Review by Tatum Stafford
A familiar story to many theatre fans, Murray Music and Drama’s performance of ‘The Matchmaker’, the play upon which the iconic musical ‘Hello, Dolly!’ was based, was a delightful trip down memory lane with some fantastic performances by local actors.
The story centres on pompous businessman Horace Vandergelder who wishes to marry, and Dolly Levi, Yonkers’ most notorious ‘matchmaker’. Horace’s two shop clerks, Cornelius Hackl and Barnaby Tucker, are longing to go on an adventure, and find companions in New York in Irene Malloy and Minnie Fay. Throw in Horace’s niece Ermengarde, her betrothed-to-be Ambrose Kemper, and several other quirky characters, and the 14-person ensemble is complete.
The entire cast were committed, and it was a real treat to watch them interact with each other within their characters. Karen Godfrey’s Dolly was joyful, and at many moments, she had the matinee audience eating out of the palm of her hand. Vaughn Lowe’s performance as Horace was confident, and Alan Gill and Steven Jones paired brilliantly as Cornelius and Barnaby, offering plenty of physical comedy and exchanging many a knowing glance.
Lori Anders was strong and charming as Irene Malloy, and Tess Withnell’s Minnie Fay was lovely. Abby Jennings had a difficult task in portraying Ermengarde, a character with a penchant for bursting into tears, but she was a clear audience favourite. Each female character in the play had meticulous hairstyling (with wigs by Mirage Makeup Artistry), but a few stray strands did make it difficult to see facial expressions on a few female characters throughout.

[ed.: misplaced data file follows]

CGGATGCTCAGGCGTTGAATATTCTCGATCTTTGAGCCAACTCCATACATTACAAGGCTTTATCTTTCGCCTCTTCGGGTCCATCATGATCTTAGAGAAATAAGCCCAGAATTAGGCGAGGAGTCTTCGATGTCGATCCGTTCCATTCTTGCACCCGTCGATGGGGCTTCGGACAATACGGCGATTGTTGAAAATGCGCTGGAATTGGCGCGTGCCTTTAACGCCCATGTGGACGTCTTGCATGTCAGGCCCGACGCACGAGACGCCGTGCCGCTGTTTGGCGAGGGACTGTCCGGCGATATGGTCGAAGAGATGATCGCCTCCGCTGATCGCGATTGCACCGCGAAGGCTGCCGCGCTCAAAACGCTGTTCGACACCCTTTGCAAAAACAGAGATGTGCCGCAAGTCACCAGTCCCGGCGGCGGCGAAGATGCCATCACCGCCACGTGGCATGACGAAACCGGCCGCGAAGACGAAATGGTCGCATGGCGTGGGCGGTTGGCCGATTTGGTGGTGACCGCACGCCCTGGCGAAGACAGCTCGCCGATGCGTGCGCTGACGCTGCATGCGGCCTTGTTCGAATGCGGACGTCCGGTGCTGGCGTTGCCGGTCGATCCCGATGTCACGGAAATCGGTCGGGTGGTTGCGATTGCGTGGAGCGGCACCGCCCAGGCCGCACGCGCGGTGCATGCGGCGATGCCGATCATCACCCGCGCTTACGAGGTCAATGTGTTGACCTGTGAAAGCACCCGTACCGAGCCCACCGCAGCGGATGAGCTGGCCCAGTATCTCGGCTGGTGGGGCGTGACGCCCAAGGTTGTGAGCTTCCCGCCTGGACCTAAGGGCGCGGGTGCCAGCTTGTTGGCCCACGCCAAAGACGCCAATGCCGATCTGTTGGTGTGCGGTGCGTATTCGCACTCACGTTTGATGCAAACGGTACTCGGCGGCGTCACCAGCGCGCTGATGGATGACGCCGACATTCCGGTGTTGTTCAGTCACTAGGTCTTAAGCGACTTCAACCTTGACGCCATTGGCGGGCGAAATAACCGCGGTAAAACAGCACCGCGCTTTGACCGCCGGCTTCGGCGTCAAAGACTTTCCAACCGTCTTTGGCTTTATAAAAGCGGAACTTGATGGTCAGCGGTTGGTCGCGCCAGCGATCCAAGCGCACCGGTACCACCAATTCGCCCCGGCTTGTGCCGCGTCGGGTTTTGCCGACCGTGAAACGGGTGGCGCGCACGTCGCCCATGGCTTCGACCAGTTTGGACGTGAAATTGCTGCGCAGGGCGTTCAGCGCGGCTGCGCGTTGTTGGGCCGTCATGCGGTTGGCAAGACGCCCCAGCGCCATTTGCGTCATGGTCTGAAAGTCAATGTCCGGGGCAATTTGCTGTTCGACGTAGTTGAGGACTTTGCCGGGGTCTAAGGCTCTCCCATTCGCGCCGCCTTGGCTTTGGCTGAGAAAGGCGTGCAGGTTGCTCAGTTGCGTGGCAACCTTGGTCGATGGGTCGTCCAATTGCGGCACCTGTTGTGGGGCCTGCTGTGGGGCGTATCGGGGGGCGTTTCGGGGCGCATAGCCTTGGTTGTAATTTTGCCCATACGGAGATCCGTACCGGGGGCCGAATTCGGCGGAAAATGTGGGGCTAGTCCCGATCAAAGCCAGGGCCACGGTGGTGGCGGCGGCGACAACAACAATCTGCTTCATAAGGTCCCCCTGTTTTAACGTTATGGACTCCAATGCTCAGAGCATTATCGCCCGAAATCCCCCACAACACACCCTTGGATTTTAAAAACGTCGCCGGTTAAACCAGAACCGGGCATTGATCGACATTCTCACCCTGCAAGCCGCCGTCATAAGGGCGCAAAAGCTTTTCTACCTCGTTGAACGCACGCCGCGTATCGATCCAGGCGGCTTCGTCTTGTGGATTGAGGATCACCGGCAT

Kudos should also go to Carole Dhu’s short but memorable scenes as Gertrude and the Cook, Allen Isaac’s stunning Scottish accent, and Christin Treg’s hilarious scenework as the eccentric Flora Van Huysen.
This show marked the directorial debut of Rp van der Westhuizen, who has done a fantastic job in making this script feel fresh, funny, and slick in its staging. The myriad of sets (designed and constructed by Andy Peckover) were used very effectively, and projection design by Blake Williams brilliantly added to the atmosphere of each act changeover.
One of this production’s most impressive features is in its costuming. There were some gorgeous garments worn by each of the characters, but Dolly’s near-show-stopping dresses in purple, blue and red were clear audience favourites. Beautiful work by costume coordinator Tammy Peckover and her numerous assistants – the hats within Mrs Malloy’s shop were also lovely to look at during Act 2!
All in all, this is a very slick and enjoyable production of a theatre classic. Whether you’re a Hello Dolly tragic, or have never heard of Dolly Levi, I’m sure you’ll find something to love in this charming show.